Magnetic Resonance Cholangiopancreatography
What you should know
Magnetic Resonance Cholangiopancreatography (Precare) Care Guide
- Magnetic Resonance Cholangiopancreatography Aftercare Instructions
- Magnetic Resonance Cholangiopancreatography Discharge Care
- Magnetic Resonance Cholangiopancreatography Inpatient Care
- Magnetic Resonance Cholangiopancreatography Precare
- En Espanol
- During magnetic resonance cholangiopancreatography (MRCP), pictures of the gallbladder, bile duct, and pancreas are taken. Your gallbladder, bile duct, and pancreas are organs in your abdomen. MRCP is a type of magnetic resonance imaging (MRI) test.
- You may need an MRCP to check for stones or infection in your gallbladder, bile duct, or pancreas. If your bile duct is too narrow (stricture), or you have a growth in your pancreas or bile duct, an MRCP may show it. An MRCP may be needed before or after surgery, such as a liver transplant. An MRCP can show what is causing symptoms such as abdominal pain. The results of the MRCP can help caregivers find medical problems, and plan your treatment. Treatment may decrease your symptoms, and help prevent your condition from getting worse.
You have the right to help plan your care. Learn about your health condition and how it may be treated. Discuss treatment options with your caregivers to decide what care you want to receive. You always have the right to refuse treatment.
- During the test, you may feel anxious (very worried). If contrast is used during your test, you may feel hot. The loud noises during the test may cause hearing loss. Metal in your body may heat up and cause a burn or other damage. If you use a device such as a pacemaker, it may stop working correctly. You may need to have a second MRCP if the pictures are unclear. Some medical problems may not show up on an MRCP, and you may need other tests.
- Without this test, caregivers may not know what is causing pain and other symptoms. Treatment for a medical problem may be delayed or the problem may be left untreated. Your symptoms may get worse without treatment. Call your caregiver if you have questions or concerns about your MRCP, condition, or care.
Before your test:
- Ask your caregiver if you need to stop using aspirin or any other prescribed or over-the-counter medicines before your test. Tell your caregiver if you are taking heart medicine, diuretics (water pills), or medicine to help relax your muscles. Tell your caregiver if you use a medicine patch, such as for pain or birth control.
- Bring your medicine bottles or a list of your medicines when you see your caregiver. Tell your caregiver if you are allergic to any medicine. Tell your caregiver if you use any herbs, food supplements, or over-the-counter medicine.
- Tell your caregiver if you have any metal in your body, such as pacemakers or metal clips. You may find metal in artificial (man-made) limbs, joints, hearing aids, tattoos, and permanent cosmetics (lasting make-up). Tell caregivers if you work around metal, and if you have ever had an injury caused by metal, such as an eye injury. Tell your caregiver if you use an oxygen tank. Never bring an oxygen tank into the MRCP room.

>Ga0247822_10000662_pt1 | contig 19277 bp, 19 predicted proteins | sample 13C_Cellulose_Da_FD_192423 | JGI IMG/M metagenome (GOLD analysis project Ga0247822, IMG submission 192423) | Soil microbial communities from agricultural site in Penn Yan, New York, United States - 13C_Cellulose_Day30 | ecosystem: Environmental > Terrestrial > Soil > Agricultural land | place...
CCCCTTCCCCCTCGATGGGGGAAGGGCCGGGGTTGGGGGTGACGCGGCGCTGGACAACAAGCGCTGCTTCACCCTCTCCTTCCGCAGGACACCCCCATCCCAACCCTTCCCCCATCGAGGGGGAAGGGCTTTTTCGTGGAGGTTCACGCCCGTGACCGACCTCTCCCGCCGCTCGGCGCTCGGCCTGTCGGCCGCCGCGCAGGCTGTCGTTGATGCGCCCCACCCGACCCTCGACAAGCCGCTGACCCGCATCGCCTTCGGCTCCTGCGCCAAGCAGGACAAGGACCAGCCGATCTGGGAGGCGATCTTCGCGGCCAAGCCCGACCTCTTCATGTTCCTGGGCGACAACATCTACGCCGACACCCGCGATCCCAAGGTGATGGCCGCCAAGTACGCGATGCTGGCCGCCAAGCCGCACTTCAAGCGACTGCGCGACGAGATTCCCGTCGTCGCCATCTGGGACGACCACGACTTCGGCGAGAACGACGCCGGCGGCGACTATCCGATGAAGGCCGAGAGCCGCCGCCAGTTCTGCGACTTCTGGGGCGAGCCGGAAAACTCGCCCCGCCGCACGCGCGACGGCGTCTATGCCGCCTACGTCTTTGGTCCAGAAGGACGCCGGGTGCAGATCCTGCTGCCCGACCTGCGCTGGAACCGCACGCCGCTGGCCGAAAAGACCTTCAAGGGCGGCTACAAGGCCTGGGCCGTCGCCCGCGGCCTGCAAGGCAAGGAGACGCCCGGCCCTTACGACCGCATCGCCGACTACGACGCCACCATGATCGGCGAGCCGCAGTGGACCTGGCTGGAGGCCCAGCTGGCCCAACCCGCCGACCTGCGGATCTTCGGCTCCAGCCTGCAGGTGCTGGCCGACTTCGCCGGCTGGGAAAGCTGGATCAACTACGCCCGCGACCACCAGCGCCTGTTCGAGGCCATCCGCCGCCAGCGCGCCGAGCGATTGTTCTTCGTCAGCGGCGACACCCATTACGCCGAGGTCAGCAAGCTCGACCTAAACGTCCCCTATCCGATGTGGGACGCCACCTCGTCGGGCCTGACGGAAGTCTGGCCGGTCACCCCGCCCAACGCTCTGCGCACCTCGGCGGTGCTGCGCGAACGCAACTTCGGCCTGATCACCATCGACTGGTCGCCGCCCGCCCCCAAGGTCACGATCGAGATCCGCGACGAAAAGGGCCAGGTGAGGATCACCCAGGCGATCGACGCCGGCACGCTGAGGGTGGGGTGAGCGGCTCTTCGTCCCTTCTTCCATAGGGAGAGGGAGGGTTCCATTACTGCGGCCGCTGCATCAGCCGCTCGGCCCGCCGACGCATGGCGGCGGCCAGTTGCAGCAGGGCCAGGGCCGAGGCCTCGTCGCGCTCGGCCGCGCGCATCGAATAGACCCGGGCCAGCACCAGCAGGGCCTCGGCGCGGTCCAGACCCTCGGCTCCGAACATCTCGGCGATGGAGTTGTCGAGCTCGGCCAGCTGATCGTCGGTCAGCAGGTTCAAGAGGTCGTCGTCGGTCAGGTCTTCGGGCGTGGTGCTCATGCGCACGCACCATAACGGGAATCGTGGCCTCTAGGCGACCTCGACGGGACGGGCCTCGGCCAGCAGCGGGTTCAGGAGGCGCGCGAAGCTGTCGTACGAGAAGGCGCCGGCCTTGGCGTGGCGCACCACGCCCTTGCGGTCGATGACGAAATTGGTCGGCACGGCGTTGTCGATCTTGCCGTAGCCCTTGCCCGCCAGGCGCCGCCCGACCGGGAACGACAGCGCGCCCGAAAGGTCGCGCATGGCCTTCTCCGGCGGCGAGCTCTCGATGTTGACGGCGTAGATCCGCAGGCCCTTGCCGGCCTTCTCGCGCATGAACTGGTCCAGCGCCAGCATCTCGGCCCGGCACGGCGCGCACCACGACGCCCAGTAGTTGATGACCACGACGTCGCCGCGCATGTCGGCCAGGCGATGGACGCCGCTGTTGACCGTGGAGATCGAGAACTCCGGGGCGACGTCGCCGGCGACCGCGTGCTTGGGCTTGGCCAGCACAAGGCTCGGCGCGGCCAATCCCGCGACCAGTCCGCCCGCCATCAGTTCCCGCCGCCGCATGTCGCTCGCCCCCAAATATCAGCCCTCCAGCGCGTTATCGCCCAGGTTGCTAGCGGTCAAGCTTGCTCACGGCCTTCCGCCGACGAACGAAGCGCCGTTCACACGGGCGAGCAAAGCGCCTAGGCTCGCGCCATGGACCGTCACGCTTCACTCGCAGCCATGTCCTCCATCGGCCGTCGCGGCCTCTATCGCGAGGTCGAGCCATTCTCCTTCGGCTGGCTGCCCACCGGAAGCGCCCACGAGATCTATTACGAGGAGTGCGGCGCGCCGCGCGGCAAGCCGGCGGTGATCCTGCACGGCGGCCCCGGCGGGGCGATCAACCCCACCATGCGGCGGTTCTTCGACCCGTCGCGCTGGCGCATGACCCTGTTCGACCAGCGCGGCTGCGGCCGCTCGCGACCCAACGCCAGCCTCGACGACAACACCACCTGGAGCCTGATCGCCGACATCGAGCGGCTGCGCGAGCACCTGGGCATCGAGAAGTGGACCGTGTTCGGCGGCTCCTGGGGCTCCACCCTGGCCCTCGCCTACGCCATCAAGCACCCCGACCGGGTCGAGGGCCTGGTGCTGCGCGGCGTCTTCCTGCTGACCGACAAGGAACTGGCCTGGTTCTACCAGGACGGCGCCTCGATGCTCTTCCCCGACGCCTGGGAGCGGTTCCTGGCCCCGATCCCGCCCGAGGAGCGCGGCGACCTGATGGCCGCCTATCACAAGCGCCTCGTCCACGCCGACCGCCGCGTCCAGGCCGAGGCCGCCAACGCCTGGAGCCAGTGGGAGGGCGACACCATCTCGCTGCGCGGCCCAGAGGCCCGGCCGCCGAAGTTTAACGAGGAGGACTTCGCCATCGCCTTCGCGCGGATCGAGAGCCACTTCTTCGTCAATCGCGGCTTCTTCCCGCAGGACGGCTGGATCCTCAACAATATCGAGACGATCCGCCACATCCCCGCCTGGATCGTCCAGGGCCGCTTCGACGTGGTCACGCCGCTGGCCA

- Some people may feel worried or scared about being inside the MRCP machine. Tell your caregiver if you are afraid of being in small spaces. Your caregiver may give you medicine to help you relax before the test.
- Tell your caregiver if you know or think you might be pregnant.
The night before your test:
- You may need to fast (not eat anything) for 2 to 6 hours before your test. Ask caregivers for directions about eating and drinking before this test.
The day of your test:
- Write down the correct date, time, and location of your procedure.
- You or a close family member will be asked to sign a legal document called a consent form. It gives caregivers permission to do the procedure or surgery. It also explains the problems that may happen, and your choices. Make sure all your questions are answered before you sign this form.
- Caregivers may insert an intravenous tube (IV) into your vein. A vein in the arm is usually chosen. Through the IV tube, you may be given liquids and medicine.
What will happen:
- Caregivers will ask you to remove jewelry and any other metal objects. You will lie down on a table attached to the MRI machine. If you need to have contrast, caregivers may ask you to drink contrast liquid or you may be given it through your IV. Contrast liquid is dye that helps make pictures show up better. You may be given medicine to help you relax. You also may be given earplugs or headphones to decrease the noise made by the MRI machine.
- The table will move into a large hole inside the machine. Your caregiver will tell you when to lie very still and hold your breath. During the MRCP, you will hear loud tapping or knocking noises as the machine takes pictures. The table that you are on will be moved out of the hole when the MRCP is over.
After your test:
Do not get off the table until caregivers say it is okay. If you had contrast, caregivers may ask you to drink liquids, such as water, or caregivers may put fluids in your IV. You may be able to go home, or, if you are staying in the hospital, you will be taken to your room.
This is an area where your family and friends can wait until you are able to have visitors. Ask your visitors to provide a way to reach them if they leave the waiting area.
Contact a caregiver if
- You cannot make it to your test.
- You have new or worsening signs or symptoms.
Seek Care Immediately if
- You have new or severe (very bad) pain in your abdomen.
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The above information is an educational aid only. It is not intended as medical advice for individual conditions or treatments. Talk to your doctor, nurse or pharmacist before following any medical regimen to see if it is safe and effective for you.